We laughed about it at the time, but I think that moment perfectly illustrates the disconnect that Gill describes. What took me hours of iterative code-writing and drew on years of accumulated domain expertise and work experience looked to someone else like nothing more than the result of a few minutes of menu-selecting and button-clicking. When that’s what people think you do, it’s hard to get them to agree to pay you well for what you actually do.

Some Thoughts on “Alternative Academic Careers”

I’m headed to New Orleans next week for the the annual convention of the International Studies Association (ISA), and while there I’m scheduled to speak on a panel on “alternative academic careers” (Friday at 1:45 PM). To help organize my views on the subject and to share them with people who are curious but can’t attend the panel, I thought I would turn them into a blog post. So:

Let me start with some caveats. I am a white, male U.S. citizen who grew up in a family that wasn’t poor and who married a woman while in grad school. I would prefer to deal in statistics, but on this topic, I can only really speak from experience, and that experience has been conditioned by those personal characteristics. In other words, I know my view is narrow and biased, but on this topic, that view is all I’ve got, so take it for whatever you think it’s worth.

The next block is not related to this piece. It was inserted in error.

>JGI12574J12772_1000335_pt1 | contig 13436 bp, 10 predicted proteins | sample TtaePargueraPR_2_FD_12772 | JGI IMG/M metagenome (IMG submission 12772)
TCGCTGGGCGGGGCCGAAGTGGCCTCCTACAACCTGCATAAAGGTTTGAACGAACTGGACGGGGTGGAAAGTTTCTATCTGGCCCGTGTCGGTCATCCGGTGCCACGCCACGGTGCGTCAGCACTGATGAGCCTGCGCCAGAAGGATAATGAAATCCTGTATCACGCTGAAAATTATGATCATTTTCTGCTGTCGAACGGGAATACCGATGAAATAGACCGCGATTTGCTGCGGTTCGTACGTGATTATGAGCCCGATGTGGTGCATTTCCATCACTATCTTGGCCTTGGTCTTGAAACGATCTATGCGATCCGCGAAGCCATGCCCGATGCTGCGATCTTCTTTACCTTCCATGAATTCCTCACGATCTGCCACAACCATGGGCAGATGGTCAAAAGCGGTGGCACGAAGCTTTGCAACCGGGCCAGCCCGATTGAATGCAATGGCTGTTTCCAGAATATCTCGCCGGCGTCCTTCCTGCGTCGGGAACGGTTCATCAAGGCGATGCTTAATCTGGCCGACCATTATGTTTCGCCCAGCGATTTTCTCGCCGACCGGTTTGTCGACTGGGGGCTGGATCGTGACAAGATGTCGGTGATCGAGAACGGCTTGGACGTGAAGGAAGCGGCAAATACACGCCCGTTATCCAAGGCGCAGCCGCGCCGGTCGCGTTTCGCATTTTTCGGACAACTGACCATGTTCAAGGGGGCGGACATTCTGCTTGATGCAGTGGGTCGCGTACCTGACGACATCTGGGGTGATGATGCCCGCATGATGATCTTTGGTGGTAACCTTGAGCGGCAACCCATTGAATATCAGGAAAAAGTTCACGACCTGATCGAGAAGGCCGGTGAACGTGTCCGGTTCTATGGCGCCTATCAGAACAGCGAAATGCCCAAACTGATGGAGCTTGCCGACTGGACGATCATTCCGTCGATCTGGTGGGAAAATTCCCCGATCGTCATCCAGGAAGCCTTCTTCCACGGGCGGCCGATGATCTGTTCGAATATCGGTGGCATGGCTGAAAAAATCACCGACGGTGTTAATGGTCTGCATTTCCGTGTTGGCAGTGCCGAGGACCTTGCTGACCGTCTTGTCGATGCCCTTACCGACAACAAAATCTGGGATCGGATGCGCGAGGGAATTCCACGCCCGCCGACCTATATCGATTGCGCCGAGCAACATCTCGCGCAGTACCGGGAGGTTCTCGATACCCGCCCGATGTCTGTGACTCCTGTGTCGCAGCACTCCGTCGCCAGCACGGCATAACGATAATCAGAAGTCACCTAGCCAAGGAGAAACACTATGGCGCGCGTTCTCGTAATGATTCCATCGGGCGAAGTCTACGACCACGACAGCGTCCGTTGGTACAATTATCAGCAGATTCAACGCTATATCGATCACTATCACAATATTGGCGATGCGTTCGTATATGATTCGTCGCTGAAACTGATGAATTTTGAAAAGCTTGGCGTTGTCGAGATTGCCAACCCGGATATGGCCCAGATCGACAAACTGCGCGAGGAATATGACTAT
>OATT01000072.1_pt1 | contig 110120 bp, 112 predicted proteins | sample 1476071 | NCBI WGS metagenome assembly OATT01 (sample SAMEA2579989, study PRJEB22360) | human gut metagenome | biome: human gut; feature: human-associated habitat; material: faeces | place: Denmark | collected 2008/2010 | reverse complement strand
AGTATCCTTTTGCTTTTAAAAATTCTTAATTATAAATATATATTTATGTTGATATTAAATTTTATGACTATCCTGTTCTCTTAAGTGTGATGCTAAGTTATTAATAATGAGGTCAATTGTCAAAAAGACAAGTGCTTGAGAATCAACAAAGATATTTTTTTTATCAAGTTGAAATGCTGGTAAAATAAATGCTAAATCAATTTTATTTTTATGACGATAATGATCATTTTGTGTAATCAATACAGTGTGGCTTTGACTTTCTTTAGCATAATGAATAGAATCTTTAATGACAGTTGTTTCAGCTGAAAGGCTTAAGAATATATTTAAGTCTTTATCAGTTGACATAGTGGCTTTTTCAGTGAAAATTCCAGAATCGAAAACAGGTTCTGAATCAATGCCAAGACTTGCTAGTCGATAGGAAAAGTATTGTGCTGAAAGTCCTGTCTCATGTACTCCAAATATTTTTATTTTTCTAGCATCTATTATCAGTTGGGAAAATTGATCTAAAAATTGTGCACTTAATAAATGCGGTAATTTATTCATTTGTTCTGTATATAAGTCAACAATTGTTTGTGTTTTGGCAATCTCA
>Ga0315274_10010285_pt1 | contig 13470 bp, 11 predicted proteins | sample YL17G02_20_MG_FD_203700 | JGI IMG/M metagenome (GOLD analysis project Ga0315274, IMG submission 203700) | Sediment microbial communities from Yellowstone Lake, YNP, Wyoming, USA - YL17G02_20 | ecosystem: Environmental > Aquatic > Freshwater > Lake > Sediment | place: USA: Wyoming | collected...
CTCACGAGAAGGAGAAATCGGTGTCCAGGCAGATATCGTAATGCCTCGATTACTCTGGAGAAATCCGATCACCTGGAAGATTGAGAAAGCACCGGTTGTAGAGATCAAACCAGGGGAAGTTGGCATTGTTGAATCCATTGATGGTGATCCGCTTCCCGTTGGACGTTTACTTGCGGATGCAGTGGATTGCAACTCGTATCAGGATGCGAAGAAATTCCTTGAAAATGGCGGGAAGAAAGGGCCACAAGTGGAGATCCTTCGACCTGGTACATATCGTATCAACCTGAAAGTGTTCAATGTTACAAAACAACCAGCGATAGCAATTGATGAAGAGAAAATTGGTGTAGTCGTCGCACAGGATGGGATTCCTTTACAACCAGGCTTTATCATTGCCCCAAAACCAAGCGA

My own career trajectory has been, I think, unusual. I got my Ph.D. from Stanford in the spring of 1997. At the time, I had no academic job offers; I had a spouse who wanted to go to art school; we had two dogs and couldn’t find a place we could afford that would rent to us in the SF Bay Area (this was the leading edge of the dot-com boom); and we both had family in the DC metro area. So, we packed up and moved in with my mother-in-law in Baltimore, and I started looking for work in and around Washington.

It took me a few months to land a job as an analyst in a little branch of a big forensic accounting firm, basically writing short pieces on political risk for a newsletter that went out to the firm’s corporate clients. We moved to the DC suburbs and I did that for about a year until I got a job with a small government contractor that did research projects for the U.S. “intelligence community” and the Department of Defense. After a couple of years of that and the birth of our first son, I decided I needed a change, so I took a job writing book-length research reports on telecom firms and industry segments for a trade-news outfit. At the time, I was also doing some freelance feature writing on whatever I could successfully pitch, and I thought a full-time writing job would help me move faster in that direction.